Jackie Earle Haley is a trooper... Anyone who sits in a make-up chair for over three hours has to be, although of course he took the role of Freddy Krueger with the understanding that all the latex and goo came with the package. But imagine going through all that and then having to sit at a round-table with a bunch of gawking internet journalists who are examining you like you're some fascinating new species. Give the man credit for not jumping out of his chair (and his own skin) and going to work on us with his glove.
Haley took some time out of his busy - and late - schedule to sit front and center while myself and about 10 others absorbed what we were seeing: the new Freddy Krueger, in all his gnarled, icky glory. We were among the first "outsiders" to behold Haley and the new Krueger design; by now it's most likely well known to everyone what his face is like, but to us it was pretty damn mind-blowing. Especially since it was about 2 A.M., and we were all fairly goofy with exhaustion. (Told you he is a trooper.)
How are you?
Haley: I donít know.
We have to reflect on how this works in the full light now.
Haley: These guys did an amazing job with it. Itís incredible.
How hard is it to act through all of that latex?
Haley: Iím still kind of trying to figure this stuff out. Itís kind of torturous for me. Itís just a long time in the chair and then wearing this stuff my ears are killing me and it pulls down on the back of my neck. I have to eat Advil, but, at the same time, itís kind of odd, man. Itís almost like Iím wondering if I can even like play this character if it wasnít on.
Haley: You know what I mean? I kind of reaches this point where it starts to become the character and without it, especially when they expand itís like what they do on top of this too is they throw in contact lenses and theyíre huge so itís like scratching your eyes. You can barely see out of one. Itís kind of a trip so itís oddly encumbering and oddly empowering as the character, but itís like Iíve got fingertips glued on here and then they put the glove on so I canít tie my shoes. I canít pee. Itís just a trip.
How much of that did they explain to you up front? Like how much did you know going in and how much did you have to find out when it was happening?
Haley: You know nobody really warned about what to expect. I think, you know, you kind of have an idea. I mean my biggest experience with this is just sympathizing more and more with Jeffery Dean [Morgan]. So much of what he says, itís like now Iím living it. Itís like he said heíd come out of that trailer as The Comedian just ready to fucking kill somebody. And itís like, the best Freddy research and motivation shit I could do is sit in that torturous chair for 3-1/2 hours and come and Iím pretty ready to throw the glove on and start slicing just about anybody.
The glove, we understand, you got to take home just to get kind of feel for it?
Haley: Yeah, Iíve got one.
Haley: Yeah, I take it home. I play with it in the trailer and stuff.
Was it about just trying to get adjusted to the weight and feel?
Haley: Yeah, itís about kind of letting it become just a little bit more second nature and just getting used to it being on.
Are you trying to bring necessarily a pathos to it that you might to something like Little Children or is this just being full-on viscerally frightening as this character?
Haley: You know I think we want toÖthis version of Freddy is I think weíre focusing more on the less camp and a little bit more of the scarier side. More of a serious side. And thereís definitely, I think, a little more focus on, you know what makes this guy who he is? And so thereís a little bit of a deeper kind of look at him. But at the same time itís like in my research I really started to delve into like serial killers and I was looking at all this kind of stuff and I remember I found one on Ed Kemper or I was studying Ed Kemper and looking around. Oh gosh, they did a movie on him. So I went to it and Iím looking at it and itís likeÖ it was a total slasher movie. And it kind of pissed me off. And thatís when I realized Iím playing a boogeyman, you know? So thatís what Iím really trying to embrace, but at the same time find out what makes this boogeyman tick. So there is room to kind of look at his past and to see whatís happened and to see what makes him who he isóto see whatís made him the boogey-man that he is.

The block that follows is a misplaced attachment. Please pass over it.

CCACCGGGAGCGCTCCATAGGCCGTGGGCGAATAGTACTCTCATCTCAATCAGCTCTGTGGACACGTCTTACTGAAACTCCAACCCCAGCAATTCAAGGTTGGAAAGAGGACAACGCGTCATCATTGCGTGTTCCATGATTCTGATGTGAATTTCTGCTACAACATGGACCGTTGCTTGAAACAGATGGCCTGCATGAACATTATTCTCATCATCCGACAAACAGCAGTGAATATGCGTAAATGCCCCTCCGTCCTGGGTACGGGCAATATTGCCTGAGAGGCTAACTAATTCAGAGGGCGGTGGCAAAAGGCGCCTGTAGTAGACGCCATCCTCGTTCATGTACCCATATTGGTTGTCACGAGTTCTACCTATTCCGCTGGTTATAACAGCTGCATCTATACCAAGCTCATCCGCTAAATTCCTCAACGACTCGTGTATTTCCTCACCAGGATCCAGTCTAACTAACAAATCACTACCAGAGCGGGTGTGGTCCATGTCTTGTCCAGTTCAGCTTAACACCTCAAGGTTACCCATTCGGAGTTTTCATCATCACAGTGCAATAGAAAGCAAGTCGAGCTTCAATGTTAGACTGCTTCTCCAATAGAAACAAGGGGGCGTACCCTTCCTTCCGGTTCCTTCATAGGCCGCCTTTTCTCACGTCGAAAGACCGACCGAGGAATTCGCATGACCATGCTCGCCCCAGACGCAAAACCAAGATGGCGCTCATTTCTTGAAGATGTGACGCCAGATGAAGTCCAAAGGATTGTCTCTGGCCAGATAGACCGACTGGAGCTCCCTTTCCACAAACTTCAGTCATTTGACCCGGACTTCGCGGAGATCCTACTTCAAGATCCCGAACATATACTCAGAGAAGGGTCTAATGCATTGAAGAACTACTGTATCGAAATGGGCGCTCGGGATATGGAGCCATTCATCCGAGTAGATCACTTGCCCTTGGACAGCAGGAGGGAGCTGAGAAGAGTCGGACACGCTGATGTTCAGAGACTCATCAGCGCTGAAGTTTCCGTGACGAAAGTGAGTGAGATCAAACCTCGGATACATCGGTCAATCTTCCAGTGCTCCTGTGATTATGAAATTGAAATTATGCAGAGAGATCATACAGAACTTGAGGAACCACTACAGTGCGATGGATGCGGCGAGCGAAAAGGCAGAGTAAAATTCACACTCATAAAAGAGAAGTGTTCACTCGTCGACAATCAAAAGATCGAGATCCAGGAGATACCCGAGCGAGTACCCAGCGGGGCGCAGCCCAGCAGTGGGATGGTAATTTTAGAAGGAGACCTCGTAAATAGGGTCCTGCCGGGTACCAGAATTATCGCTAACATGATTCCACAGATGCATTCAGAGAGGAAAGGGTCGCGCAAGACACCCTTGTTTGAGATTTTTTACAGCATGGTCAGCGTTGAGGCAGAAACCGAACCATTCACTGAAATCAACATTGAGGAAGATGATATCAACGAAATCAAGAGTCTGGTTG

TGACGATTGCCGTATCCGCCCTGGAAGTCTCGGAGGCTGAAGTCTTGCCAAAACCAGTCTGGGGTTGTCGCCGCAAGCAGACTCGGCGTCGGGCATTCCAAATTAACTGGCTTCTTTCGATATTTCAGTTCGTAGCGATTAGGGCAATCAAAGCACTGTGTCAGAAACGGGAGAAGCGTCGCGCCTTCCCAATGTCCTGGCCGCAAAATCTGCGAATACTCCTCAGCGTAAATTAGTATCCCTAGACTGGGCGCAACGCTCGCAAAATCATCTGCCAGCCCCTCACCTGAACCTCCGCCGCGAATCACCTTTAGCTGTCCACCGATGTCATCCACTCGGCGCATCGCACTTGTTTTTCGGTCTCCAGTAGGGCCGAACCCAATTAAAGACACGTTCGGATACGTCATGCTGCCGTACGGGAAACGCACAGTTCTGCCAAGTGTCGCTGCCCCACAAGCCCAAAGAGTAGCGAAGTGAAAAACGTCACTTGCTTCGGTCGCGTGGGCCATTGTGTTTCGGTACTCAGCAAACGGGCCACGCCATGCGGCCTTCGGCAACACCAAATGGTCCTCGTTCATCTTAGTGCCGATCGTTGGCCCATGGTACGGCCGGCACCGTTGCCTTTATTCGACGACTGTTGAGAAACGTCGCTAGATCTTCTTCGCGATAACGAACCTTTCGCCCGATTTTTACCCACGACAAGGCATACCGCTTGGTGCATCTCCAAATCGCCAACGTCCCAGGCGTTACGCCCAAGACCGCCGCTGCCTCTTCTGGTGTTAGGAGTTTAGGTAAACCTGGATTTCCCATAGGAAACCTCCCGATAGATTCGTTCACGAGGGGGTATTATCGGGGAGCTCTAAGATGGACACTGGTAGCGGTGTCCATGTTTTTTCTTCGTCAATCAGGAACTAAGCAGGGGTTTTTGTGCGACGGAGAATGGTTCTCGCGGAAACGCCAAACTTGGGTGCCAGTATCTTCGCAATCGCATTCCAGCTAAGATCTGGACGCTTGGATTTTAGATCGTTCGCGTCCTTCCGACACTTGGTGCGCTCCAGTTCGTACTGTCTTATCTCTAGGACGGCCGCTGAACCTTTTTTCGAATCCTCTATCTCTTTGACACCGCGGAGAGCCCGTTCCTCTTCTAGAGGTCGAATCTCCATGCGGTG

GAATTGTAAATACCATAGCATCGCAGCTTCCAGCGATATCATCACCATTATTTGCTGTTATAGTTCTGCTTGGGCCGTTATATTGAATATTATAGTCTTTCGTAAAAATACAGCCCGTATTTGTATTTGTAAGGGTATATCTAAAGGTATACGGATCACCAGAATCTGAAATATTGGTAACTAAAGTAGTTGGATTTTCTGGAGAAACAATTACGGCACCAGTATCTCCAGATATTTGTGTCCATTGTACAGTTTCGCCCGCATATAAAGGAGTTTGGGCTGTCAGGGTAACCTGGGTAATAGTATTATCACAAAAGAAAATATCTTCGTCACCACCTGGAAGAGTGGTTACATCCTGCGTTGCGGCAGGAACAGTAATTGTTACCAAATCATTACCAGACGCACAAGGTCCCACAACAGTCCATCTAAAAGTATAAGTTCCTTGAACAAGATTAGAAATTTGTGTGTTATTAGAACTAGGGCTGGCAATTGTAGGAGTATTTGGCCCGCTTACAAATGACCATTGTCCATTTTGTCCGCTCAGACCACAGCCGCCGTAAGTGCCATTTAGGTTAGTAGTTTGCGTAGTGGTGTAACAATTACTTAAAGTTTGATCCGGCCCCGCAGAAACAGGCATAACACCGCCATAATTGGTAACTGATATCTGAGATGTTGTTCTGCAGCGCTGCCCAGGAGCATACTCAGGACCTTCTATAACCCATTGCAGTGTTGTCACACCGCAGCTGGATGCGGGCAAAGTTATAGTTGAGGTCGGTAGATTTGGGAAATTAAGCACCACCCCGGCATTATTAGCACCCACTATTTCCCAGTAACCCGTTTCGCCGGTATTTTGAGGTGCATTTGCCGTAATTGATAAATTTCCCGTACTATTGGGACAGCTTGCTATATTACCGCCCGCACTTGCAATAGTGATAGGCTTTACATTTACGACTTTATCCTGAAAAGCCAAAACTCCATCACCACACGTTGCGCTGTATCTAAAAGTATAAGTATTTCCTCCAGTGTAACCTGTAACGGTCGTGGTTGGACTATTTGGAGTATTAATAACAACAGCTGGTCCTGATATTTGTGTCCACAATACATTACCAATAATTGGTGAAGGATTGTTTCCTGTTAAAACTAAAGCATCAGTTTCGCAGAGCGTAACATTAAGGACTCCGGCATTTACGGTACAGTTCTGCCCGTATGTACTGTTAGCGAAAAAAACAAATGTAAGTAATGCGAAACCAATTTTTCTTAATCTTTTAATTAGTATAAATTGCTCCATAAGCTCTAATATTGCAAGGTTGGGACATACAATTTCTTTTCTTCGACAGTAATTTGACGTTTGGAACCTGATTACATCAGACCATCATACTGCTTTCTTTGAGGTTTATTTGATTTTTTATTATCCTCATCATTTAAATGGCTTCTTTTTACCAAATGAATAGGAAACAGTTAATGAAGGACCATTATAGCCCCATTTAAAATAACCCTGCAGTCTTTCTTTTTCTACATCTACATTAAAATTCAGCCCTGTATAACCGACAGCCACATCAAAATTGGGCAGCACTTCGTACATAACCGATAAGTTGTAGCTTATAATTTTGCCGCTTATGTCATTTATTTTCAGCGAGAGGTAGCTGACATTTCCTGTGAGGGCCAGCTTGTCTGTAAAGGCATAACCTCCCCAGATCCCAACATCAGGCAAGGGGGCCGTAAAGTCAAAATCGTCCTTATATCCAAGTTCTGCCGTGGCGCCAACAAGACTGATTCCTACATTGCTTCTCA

But I think itís really important that Robert Englund and New Line has done such a fine job over the years of creating this world and this character. Itís fun to kind of re-envision and do that but at the same time we need to remain true to a point of who Freddy is and what the franchise kind of represents. You know what I mean? Itís neat to get to re-envision it but at the same time you donít want to go so far that weíve left what makes it so kind of cool and bitching. Iíve never been a big horror genre fan, but I did go see ďNightmare on Elm StreetĒ in the theatres and I dug it. I thought it was cool. Just the concept of it. Also just the idea that there was one of these films in the genre that had a little depth to it. That Freddy, definitely always to me, was always my favorite of that group of classic monsters, you know? Meaning like Jason, Michael Myers and all them.
As an actor, can or do you have a degree of empathy for this character or does humanizing him sort of undermine how scary he can be?
Haley: I think it makes him scarier.
Haley: I just think that when you start to get a sense of what somebody tick and you realize that that clock is kind of ticking out of whack, thatís scary. That scares me in this world. You know what I mean? Sometimes when you just run across people that seem to be tracking on a different kind of cord and somethingís up. To me, that seems more scary. Thereís even more uncertainty knowing that whoa, somethingís driving this and itís real and itísÖyou know what I mean? But itís just not making any real sense. You know it makes sense to him though and thatís whatís scary about it. Did that make sense?
How did you go about developing the voice for Freddy this timeóyour take on it?
Haley: Iíll let you know when weíre done.
You said something similar when you were on ďWatchmenĒ doing Rorschach.
Haley: Yeah. This, to me, Iím kind of a compartmental actor. I mean, this really throws me for a loop sitting with you guys right now, but I mean itís cool but itís like Iím so in the middle of it now. I feel like when weíre done Iíll have been able to process it and then really okay, what did I do? You know? Right now Iím just kind of in the middle of it, so Iím still kind ofÖ